The first important step is to address the concerns of each party. It is during this stage that consensus building as a process of resolution is made. This decision may be made by the local authority. Since the problems that are solved by consensus building involve multiple stakeholders, there is need to get every individual who may be affected by the final decision to be involved. This can be done through advocacy. Another important step is to define and analyze the problem in details. Every stakeholder may define the problem differently. However, as the stakeholders share their perception, a more complete picture of the problem may emerge. The choice can then be reduced to a single approach until every party agrees.
The second instance which involves the construction of a community playground is however different as it involves several groups within the same community. Some members may want the playground to be used for purposes other than the one proposed. As such, there is need to collect the view of as many members of the society as important. The process for achieving this does not vary much from the above discussed process as it also involves defining and identifying the problems associated with constructing the playground on that particular section. Reaching consensus on this instance may be much trickier than in the above situations as the involved parties may be organized differently and may also be having radical views for either opposing or supporting the project. The first step is therefore to make the parties realize the importance of the problem so that they may be willing to participate.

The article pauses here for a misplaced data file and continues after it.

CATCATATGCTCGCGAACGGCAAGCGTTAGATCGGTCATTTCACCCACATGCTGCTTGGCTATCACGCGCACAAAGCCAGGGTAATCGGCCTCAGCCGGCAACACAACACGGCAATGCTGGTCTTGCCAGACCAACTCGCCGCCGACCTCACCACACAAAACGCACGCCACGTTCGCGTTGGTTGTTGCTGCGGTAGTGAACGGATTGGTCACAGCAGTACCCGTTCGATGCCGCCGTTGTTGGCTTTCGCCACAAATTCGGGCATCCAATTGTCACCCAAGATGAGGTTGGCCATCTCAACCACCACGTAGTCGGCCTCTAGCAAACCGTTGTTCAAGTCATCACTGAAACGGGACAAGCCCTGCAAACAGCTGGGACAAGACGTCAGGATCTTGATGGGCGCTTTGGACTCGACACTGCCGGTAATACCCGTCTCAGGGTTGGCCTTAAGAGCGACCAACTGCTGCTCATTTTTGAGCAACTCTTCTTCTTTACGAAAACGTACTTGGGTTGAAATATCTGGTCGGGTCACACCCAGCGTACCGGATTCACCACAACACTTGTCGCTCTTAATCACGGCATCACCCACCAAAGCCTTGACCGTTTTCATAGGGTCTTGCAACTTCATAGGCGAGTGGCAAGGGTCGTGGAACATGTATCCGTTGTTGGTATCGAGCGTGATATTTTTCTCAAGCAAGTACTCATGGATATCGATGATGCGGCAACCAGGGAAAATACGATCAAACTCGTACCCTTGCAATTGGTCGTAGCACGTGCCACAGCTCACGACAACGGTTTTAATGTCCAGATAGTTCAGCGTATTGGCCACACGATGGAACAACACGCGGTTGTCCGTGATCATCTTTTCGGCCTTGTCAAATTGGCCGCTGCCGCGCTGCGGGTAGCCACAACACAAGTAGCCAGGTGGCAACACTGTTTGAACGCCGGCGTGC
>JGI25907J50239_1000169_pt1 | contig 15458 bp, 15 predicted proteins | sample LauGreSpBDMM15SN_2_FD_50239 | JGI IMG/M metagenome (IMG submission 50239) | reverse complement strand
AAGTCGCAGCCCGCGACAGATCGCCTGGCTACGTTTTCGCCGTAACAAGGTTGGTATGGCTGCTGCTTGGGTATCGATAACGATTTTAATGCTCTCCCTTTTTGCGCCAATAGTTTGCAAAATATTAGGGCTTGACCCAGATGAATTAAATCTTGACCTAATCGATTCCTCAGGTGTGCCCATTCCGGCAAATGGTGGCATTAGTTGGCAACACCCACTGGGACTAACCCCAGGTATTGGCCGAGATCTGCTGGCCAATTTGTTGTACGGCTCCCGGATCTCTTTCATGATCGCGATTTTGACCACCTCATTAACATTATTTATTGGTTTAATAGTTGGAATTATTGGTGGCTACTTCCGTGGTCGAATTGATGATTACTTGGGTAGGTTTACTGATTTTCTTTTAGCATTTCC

After the identification of the problem, there is need to let bring forward alternative solutions. During the entire process, there is need to integrate various proposals that may be raised so that a common ground may be found.
Bartunek, J., Foster-Fishman, P., & Keys, C. “Using Collaborative Advocacy to Foster Inter-
group Cooperation: A Joint Insider-Outsider Investigation.” Human Relations, Vol. 49, No. 6, 1999